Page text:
Stronghouse in Sønderborg - investigating district heating
The widespread use of district heating (DH) and combined heating and power (CHP) is one of the most important reasons why Denmark has been able to increase energy efficiency and reduce carbon emissions over several decades. District heating is a cornerstone in the country’s green and efficient energy system, ensuring availability, reliability and affordability while maintaining a sustainable energy sector and fulfilling the long-term energy policy targets.
Some simple facts
Did you know that District Heating in Denmark:
- supplies heat to 3.6 million people living in 1.7 million buildings.
- must be proven cost effective for the homeowner in a socioeconomic analysis before further development. This is a government requirement.
- is highly competitive (price) compared to individual heating solutions in cities and towns.
- is now the cheaper solution because it is not linked to gas prices.
- is hugely popular, with applications for connections rising sharply in recent months.
A full programme
Focussing on this theme, our hosts from Project Zero - frontrunners in the sustainable energy sector - designed a full and varied programme, which included inspiring presentations on the planning and implementation of traditional district heating and heating pump systems, and some insights into homeowner involvement and communication.
A number of partners also shared knowledge and experience. Gate21, for example, introduced their 5th generation heating solutions called Thermonet, while ateneKOM presented LOWTEMP 2.0, an Interreg Baltic Seas project about enhancing the energy efficiency of DH supply and promoting Low Temperature District Heating (LTDH) . The City of Roeselare also told more about their approach to district heating, the context, plans and goals for the coming years. Their current system is mainly for big municipal buildings and consists of 20km of high temperature heating, dating back to 1986. Roeselare is now aiming to create a net that can switch to low temperature heating and faces many challenges when connecting individual existing homes in the historic centre.
Local stakeholders & expertise
During an afternoon of site visits, guided by Tue Gejl Christensen, Project Manager at Sonderborg Varme (local district heating company), the consortium heard more about the background and development of district heating in Denmark. We visited a plant to learn about energy sources, using surplus heat from local enterprises, stakeholder involvement, technical solutions and challenges – and more. We also heard the current approach to energy retrofit loans from Danske Bank and property evaluation before and after energy renovation from Henning Brock, a realtor and local stakeholder.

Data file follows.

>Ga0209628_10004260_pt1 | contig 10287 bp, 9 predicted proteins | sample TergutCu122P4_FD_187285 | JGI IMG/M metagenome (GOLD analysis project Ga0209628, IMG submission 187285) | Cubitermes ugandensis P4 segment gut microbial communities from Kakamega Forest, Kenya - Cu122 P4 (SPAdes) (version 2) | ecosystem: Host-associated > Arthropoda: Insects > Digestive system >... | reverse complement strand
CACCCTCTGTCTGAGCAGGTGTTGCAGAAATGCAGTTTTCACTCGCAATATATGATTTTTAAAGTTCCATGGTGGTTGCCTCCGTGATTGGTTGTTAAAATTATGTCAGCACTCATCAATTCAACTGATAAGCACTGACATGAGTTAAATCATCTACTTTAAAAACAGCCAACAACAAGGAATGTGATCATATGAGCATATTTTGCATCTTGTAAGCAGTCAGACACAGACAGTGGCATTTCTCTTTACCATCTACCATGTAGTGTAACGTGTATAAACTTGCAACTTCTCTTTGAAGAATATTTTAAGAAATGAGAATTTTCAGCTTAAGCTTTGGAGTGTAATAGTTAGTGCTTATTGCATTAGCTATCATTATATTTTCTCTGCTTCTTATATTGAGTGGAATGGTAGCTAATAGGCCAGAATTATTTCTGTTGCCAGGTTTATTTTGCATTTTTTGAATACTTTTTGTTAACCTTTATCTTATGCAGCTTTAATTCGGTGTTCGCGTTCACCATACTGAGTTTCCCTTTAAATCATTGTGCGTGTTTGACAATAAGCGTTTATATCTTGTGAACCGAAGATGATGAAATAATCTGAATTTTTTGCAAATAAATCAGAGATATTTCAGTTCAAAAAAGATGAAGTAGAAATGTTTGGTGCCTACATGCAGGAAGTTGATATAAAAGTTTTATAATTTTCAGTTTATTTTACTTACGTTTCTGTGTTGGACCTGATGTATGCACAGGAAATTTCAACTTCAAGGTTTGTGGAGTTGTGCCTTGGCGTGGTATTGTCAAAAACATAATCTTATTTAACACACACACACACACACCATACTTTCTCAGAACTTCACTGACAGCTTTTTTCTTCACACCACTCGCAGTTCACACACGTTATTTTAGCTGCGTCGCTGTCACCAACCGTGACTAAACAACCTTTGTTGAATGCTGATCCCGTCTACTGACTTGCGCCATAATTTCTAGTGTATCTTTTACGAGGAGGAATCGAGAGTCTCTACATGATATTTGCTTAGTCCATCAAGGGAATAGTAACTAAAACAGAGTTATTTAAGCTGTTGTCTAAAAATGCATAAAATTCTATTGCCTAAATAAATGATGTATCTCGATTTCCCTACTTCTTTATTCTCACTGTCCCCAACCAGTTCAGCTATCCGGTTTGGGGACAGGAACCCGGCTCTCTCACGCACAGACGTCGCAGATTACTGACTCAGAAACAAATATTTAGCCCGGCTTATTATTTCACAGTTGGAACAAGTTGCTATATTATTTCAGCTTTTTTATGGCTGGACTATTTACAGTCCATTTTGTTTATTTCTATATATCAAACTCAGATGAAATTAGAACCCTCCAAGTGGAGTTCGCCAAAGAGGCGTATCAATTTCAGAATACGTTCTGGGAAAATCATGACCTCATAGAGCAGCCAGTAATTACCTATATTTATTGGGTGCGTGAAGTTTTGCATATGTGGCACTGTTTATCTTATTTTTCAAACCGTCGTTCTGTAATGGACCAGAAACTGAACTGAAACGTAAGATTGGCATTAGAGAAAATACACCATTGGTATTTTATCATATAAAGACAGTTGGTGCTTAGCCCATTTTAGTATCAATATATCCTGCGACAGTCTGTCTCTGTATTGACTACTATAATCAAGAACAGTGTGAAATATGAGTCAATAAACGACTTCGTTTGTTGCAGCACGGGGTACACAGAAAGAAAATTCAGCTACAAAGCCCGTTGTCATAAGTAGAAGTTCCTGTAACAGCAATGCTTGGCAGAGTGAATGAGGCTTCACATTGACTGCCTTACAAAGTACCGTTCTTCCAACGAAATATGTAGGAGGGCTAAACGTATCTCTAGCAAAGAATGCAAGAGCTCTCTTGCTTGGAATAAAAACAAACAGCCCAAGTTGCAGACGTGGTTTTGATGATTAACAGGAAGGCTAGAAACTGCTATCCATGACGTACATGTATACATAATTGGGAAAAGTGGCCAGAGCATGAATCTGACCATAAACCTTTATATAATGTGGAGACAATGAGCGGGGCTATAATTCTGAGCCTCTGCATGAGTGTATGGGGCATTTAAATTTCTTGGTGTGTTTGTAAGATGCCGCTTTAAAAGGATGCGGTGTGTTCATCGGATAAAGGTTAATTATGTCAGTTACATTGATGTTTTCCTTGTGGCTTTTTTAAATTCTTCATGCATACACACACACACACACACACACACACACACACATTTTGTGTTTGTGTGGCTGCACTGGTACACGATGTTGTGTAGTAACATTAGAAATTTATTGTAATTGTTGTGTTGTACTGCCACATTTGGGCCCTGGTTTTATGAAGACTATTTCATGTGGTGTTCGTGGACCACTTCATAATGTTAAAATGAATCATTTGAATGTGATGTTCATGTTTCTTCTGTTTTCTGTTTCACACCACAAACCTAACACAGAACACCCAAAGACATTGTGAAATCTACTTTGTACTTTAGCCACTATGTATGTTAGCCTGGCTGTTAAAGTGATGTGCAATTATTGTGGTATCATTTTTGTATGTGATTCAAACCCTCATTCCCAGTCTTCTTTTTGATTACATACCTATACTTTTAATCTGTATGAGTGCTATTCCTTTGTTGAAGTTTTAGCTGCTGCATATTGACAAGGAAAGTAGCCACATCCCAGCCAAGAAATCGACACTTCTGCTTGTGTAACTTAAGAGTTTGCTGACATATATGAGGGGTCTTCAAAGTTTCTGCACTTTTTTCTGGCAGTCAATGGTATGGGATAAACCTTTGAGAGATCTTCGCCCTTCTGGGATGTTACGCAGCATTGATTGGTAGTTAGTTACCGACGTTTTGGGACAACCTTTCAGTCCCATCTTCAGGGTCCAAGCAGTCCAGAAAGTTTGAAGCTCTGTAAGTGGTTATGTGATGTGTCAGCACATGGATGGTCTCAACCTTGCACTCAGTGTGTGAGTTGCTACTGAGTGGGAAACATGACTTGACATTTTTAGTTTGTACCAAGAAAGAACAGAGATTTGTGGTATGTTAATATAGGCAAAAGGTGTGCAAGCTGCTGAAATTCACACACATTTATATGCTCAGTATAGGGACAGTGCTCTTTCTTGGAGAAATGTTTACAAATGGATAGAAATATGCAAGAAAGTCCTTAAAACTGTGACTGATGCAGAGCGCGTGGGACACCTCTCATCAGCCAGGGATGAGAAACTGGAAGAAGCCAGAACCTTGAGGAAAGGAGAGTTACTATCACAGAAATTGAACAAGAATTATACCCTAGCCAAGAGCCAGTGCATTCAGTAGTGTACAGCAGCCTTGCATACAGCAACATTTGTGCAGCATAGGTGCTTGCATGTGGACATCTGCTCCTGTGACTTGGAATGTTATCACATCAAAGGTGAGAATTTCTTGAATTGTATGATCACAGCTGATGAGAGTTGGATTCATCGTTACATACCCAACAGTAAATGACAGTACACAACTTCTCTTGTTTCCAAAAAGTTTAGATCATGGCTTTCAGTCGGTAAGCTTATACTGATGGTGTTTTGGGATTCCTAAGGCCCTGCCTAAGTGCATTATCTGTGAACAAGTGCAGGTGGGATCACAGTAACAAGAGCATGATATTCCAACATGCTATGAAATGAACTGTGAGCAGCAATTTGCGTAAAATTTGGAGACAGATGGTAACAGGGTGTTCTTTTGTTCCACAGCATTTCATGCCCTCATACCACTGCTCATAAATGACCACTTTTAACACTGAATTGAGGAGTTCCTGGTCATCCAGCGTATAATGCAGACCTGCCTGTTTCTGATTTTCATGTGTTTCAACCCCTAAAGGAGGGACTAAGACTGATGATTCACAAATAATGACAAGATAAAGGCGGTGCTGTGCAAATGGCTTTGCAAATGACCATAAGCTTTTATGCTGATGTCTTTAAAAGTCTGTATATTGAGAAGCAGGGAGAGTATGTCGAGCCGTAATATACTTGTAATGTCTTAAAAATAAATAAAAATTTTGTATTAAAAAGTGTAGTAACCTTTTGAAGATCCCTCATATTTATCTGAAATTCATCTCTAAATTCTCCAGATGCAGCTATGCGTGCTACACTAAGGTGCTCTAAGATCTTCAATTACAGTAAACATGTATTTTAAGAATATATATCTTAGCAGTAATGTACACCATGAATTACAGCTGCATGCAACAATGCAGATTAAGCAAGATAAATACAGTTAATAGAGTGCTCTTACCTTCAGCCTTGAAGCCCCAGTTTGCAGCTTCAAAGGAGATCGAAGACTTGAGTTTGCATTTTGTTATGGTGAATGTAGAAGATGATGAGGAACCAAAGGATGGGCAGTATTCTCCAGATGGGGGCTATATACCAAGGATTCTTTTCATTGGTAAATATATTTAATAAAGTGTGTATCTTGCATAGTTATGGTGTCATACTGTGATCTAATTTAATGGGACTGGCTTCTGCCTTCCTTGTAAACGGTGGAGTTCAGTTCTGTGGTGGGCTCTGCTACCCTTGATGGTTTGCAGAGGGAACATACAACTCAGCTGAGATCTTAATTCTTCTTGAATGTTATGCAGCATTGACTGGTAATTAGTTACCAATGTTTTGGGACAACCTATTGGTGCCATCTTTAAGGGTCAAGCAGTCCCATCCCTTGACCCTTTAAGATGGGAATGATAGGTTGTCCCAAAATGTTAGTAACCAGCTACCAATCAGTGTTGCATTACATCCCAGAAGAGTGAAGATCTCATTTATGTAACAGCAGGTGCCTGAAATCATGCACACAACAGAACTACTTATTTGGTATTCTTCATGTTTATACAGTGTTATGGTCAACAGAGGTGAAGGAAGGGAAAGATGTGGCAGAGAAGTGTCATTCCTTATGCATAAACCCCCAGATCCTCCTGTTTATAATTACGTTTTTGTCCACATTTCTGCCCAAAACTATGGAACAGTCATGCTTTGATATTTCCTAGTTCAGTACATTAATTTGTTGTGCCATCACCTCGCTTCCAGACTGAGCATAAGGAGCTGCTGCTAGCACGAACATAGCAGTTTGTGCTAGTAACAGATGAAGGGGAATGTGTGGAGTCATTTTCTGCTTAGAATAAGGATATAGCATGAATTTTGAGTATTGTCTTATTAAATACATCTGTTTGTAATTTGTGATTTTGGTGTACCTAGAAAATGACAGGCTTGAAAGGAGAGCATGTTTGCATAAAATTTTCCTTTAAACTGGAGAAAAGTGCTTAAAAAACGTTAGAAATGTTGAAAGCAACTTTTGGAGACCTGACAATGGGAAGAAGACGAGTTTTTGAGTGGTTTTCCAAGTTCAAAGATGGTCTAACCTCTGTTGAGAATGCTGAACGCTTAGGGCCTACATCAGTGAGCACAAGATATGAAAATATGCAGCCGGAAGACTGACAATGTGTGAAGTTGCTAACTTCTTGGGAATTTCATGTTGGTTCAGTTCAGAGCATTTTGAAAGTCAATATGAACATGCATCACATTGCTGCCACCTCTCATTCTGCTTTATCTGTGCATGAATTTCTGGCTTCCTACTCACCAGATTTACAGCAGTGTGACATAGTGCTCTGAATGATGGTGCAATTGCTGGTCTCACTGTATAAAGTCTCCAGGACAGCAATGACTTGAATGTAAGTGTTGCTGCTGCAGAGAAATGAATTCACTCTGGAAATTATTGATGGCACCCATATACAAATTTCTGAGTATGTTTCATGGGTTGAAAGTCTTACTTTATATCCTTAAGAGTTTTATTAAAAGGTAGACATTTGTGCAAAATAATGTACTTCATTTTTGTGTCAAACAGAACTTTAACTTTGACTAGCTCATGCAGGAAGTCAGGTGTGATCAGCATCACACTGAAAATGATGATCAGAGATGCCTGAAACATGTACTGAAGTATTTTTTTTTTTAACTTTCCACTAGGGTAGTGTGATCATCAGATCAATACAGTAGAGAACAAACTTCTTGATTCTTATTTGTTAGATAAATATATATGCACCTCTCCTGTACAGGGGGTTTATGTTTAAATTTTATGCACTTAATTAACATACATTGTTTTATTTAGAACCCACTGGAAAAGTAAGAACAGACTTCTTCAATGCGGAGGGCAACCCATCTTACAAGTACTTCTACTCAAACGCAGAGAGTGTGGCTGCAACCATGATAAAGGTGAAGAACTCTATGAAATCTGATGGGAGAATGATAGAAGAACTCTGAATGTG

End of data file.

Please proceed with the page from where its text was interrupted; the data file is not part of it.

Stronghouse partners visit a brickmaking enterprise. Their surplus heat is part of the local district heating energy mix.
During our visit to a local brickmaking enterprise, Tue explained the importance of a varied energy mix. The surplus heat from the brickmaking process is one of several sources the plant uses to heat 15,000 homes in the area. At the Varme district heating plant itself, we saw huge bales of biomass stacked high and ready for use this winter.
All in all, the day provided the Stronghouse partners with lots of inspiration, fuel for animated discussions and exchange of ideas.
Sønderborg Varme district heating plant
Project progress & updates
The last day of the Stronghouse meeting in Sonderborg kicked off with some important project administration and reporting reminders, followed by status updates per partner. It’s exciting to hear that the partners continue to make excellent progress and real results ripen further.
So what have the partners been up to since the last time we met? We made a compact overview.
With regards to the Stronghouse focus on the Customer Journey, partners agree that as a result of the energy crisis people are very much more aware of possibilities and options to retrofit their homes. Now, with a lack of energy professionals and craftsmen, inflation and uncertainty regarding national and European policy for the direct future, Stronghouse will adapt to this state of affairs, shifting support for homeowners by guiding them through their energy journey as efficiently as possible. Digitalization is playing an increasingly important role in the energy transition and the project.
Digital learning tools
In that respect, the E-learning course developed by ateneKOM, with input from the partners, will be a real asset. Martin Guth presented the latest updates and did a quick test with the audience. The ambition is to complete this course in the coming months. ateneKOM is also responsible for a Smart Home Manual and Claire Piqueret Rose told us more. The manual contains best practices using smart technology (living appliances) and includes a Smart Home Journey. This can be helpful for homeowners starting an energy transition journey.
Innovative H2O district heating